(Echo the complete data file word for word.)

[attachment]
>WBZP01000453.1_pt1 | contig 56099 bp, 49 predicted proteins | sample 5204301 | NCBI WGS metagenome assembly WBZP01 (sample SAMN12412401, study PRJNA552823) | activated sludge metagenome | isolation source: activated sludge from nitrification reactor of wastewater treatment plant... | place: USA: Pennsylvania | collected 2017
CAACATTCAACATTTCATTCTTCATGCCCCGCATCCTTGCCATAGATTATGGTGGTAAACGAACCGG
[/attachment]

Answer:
>WBZP01000453.1_pt1 | contig 56099 bp, 49 predicted proteins | sample 5204301 | NCBI WGS metagenome assembly WBZP01 (sample SAMN12412401, study PRJNA552823) | activated sludge metagenome | isolation source: activated sludge from nitrification reactor of wastewater treatment plant... | place: USA: Pennsylvania | collected 2017
CAACATTCAACATTTCATTCTTCATGCCCCGCATCCTTGCCATAGATTATGGTGGTAAACGAACCGG